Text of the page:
Students learn how to apply Functions in the programming environment and interpret the information contained in Contracts: Name, Domain and Range. Imageproducing functions provide an engaging context for this exploration.
Lesson Goals 
Students will be able to:


Studentfacing Lesson Goals 


Materials 

Preparation 


Key Points For The Facilitator 


Language Table 

Click here to see the prior unitbased version.
 argument

the inputs to a function; expressions for arguments follow the name of a function
 contract

a statement of the name, domain, and range of a function
 contract error

errors where the code makes sense, but uses a function with the wrong number or type of arguments
 data types

a way of classifying values, such as: Number, String, Image, Boolean, or any userdefined data structure
 domain

the type or set of inputs that a function expects
 error message

information from the computer about errors in code
 function

a mathematical object that consumes inputs and produces an output
 name

how we refer to a function or value defined in a language (examples: +, *, star, circle)
 range

the type or set of outputs that a function produces
 syntax error

errors where the computer cannot make sense of the code (e.g.  missing commas, parentheses, unclosed strings)
 variable

a letter or symbol that stands in for a value or expression
🔗Applying Functions 10 minutes
Overview
Students learn how to apply functions in Pyret , reinforcing concepts from standard Algebra, and practice reading error messages to diagnose errors in code.
Launch
Students know about Numbers, Strings, Booleans and Operators  all of which behave just like they do in math. But what about functions? Students may remember functions from algebra: fx = x + 4.

What is the name of this function? f

The expression f2 applies the function f to the number 2. What will it evaluate to? 6

What will the expression f3 evaluate to? 7

The values to which we apply a function are called its arguments. How many arguments does f expect? 1
Arguments (or "inputs") are the values passed into a function. This is different from variables, which are the placeholders that get replaced with input values! Pyret has lots of builtin functions, which we can use to write more interesting programs.
Have students log into code.pyret.org (CPO) , open the editor, type the words include image on Line 1 of the Definitions area (left side) and press "Run" to load the image library. Then type numsqrt(16) into the interactions area and hit Enter.

What is the name of this function? numsqrt

How many arguments does the function expect? 1

What type of argument does the function expect? Number

Does the numsqrt function produce a Number? String? Boolean? Number

What did the expression evaluate to? 4
Have students type stringlength("rainbow") into the interactions area and hit Enter:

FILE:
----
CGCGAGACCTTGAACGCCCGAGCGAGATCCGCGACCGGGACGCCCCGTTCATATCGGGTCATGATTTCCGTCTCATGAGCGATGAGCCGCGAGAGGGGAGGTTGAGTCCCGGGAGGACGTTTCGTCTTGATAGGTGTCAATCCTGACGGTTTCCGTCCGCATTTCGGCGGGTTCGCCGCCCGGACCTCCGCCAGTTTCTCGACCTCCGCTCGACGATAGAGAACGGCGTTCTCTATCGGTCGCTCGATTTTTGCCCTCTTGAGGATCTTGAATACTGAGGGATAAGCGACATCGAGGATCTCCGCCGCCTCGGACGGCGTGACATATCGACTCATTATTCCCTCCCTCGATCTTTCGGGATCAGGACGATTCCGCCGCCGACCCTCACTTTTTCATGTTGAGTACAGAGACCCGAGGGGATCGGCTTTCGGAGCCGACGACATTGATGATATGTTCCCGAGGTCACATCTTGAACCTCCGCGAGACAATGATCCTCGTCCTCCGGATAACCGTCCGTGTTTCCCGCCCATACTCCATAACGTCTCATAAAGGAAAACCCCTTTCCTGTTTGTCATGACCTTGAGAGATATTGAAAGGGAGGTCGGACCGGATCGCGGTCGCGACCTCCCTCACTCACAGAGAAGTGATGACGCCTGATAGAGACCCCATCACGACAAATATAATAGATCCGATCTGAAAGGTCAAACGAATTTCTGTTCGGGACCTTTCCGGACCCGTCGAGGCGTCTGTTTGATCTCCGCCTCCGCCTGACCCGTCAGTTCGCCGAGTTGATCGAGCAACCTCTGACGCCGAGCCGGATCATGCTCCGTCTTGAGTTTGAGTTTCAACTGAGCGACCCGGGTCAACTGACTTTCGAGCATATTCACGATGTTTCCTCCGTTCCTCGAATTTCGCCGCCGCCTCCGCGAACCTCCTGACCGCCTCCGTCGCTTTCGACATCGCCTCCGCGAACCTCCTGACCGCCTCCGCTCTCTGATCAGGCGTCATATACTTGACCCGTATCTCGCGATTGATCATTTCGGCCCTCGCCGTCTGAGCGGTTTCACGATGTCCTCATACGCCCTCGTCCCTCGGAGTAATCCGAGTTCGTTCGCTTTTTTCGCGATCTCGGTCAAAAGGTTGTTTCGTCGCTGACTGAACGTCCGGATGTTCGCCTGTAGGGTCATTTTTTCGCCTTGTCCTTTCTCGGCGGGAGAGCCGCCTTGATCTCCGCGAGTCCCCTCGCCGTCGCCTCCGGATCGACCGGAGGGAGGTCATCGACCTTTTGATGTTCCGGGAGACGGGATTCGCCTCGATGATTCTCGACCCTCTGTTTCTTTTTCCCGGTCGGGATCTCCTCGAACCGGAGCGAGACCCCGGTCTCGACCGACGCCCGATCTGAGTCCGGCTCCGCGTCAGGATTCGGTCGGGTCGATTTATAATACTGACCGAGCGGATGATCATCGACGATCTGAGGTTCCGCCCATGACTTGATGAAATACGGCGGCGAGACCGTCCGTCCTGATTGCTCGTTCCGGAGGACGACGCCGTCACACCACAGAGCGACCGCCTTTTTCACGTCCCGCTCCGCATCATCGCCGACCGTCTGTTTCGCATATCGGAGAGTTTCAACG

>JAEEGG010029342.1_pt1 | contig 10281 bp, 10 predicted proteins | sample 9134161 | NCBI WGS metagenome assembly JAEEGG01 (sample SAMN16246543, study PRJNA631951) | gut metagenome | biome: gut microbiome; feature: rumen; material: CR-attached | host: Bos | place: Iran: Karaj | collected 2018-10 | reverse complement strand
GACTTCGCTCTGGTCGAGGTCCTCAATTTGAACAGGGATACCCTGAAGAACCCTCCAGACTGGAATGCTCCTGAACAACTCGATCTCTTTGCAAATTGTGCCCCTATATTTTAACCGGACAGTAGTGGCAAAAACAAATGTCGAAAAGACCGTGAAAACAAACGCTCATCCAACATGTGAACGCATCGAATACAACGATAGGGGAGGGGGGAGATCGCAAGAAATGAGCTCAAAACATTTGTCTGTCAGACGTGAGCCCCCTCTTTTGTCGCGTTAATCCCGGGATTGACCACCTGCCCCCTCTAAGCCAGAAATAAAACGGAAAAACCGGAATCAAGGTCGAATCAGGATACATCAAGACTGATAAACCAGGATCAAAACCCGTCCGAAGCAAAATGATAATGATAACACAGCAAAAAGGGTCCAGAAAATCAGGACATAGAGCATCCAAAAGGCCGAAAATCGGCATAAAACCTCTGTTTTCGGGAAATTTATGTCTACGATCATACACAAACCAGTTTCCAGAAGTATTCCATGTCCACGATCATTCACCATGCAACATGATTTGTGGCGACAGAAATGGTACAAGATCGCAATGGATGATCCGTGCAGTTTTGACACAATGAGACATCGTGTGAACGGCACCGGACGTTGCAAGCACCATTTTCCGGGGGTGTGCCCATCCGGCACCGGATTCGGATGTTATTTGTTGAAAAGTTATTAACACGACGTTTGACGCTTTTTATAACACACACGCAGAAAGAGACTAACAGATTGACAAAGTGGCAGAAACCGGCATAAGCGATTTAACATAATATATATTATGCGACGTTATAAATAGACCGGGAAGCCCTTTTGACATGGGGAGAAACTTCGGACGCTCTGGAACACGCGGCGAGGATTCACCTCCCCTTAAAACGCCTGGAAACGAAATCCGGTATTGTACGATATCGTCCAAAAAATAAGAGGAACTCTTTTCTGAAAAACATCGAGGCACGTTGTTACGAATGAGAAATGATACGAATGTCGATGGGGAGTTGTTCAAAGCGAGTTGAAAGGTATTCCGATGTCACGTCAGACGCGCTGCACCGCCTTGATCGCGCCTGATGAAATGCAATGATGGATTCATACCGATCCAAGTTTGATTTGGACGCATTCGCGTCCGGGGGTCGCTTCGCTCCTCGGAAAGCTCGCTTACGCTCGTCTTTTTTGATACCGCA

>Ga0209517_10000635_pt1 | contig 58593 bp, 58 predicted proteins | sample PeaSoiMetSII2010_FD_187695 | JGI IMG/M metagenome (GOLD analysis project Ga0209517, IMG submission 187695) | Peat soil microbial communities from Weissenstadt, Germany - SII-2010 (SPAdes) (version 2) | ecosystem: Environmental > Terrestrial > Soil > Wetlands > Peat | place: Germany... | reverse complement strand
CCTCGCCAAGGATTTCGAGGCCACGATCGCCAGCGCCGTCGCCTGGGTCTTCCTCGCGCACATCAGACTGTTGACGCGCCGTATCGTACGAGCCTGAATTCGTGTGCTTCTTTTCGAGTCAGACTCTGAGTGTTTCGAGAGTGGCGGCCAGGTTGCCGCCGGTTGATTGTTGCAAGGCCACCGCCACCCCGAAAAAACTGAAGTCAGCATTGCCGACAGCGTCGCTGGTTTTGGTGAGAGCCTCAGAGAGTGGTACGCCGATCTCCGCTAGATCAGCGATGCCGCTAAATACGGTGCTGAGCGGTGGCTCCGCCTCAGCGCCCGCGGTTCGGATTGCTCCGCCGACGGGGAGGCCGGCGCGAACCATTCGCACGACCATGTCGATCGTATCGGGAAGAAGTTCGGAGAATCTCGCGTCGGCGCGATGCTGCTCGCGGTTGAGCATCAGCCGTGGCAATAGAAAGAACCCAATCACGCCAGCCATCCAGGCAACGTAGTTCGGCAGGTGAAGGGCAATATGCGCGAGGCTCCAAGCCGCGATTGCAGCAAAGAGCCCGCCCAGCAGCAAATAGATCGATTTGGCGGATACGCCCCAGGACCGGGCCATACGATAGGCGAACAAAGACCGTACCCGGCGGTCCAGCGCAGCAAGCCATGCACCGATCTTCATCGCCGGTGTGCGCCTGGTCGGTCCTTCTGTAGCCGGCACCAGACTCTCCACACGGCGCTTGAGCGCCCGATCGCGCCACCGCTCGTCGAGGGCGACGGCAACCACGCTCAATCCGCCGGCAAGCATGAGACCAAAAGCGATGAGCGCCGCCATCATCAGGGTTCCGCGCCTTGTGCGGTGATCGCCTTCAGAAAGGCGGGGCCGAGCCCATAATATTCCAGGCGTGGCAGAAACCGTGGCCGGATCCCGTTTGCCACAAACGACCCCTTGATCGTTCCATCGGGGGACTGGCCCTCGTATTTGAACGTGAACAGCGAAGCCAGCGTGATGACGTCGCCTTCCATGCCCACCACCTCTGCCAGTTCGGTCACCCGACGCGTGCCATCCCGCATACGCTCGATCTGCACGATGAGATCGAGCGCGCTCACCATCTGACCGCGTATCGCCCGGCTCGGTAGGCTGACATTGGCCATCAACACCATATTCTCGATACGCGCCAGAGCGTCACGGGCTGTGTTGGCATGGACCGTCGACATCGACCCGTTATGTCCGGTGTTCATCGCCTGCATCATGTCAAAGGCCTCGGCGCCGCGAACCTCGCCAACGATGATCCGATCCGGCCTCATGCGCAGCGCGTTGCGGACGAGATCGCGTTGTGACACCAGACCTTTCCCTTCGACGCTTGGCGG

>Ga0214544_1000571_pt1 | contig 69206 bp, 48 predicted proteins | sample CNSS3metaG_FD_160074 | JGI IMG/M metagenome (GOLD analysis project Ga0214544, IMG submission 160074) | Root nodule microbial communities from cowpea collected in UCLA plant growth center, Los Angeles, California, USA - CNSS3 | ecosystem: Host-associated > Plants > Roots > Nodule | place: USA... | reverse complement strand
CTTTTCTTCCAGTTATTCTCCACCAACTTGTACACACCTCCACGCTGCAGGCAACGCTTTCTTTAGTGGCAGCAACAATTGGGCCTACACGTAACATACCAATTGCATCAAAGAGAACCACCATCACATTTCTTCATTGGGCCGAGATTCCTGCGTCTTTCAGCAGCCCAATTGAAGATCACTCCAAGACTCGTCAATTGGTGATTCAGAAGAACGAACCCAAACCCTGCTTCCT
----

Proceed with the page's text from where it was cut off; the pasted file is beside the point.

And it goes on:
What is the name of this function? stringlength

How many arguments does
stringlength
expect? 1 
What type of argument does the function expect? String

What does the expression evaluate to? 7

Does the
stringlength
function produce a Number? String? Boolean? Number
Investigation
Have students complete Applying Functions to investigate the triangle
function and a series of error messages. As students finish, have them try changing the expression triangle(50, "solid", "red") to use "outline"
for the second argument. Then have them try changing colors and sizes!
Synthesize
Debrief the activity with the class.

What are the types of the arguments
triangle
was expecting? A Number and 2 Strings 
How does the output relate to the inputs? The Number determines the size and the Strings determine the style and color.

What kind of value was produced by that expression? An Image! New data type!

Which error messages did you encounter?
🔗Contracts 15 minutes
Overview
This activity introduces the notion of Contracts, which are a simple notation for keeping track of the set of all possible inputs and outputs for a function. They are also closely related to the concept of a function machine, which is introduced as well. Note: Contracts are based on the same notation found in Algebra!
Launch
When students typed triangle(50, "solid", "red") into the editor, they created an example of a new data type, called an Image.
The triangle
function can make lots of different triangles! The size, style and color are all determined by the specific inputs provided in the code, but, if we don’t provide the function with a number and two strings to define those parameters, we will get an error message instead of a triangle.
As you can imagine, there are many other functions for making images, each with a different set of arguments. For each of these functions, we need to keep track of three things:

Name — the name of the function, which we type in whenever we want to use it

Domain — the type(s) of data we give to the function

Range — the type of data the function produces
The Name, Domain and Range are used to write a Contract.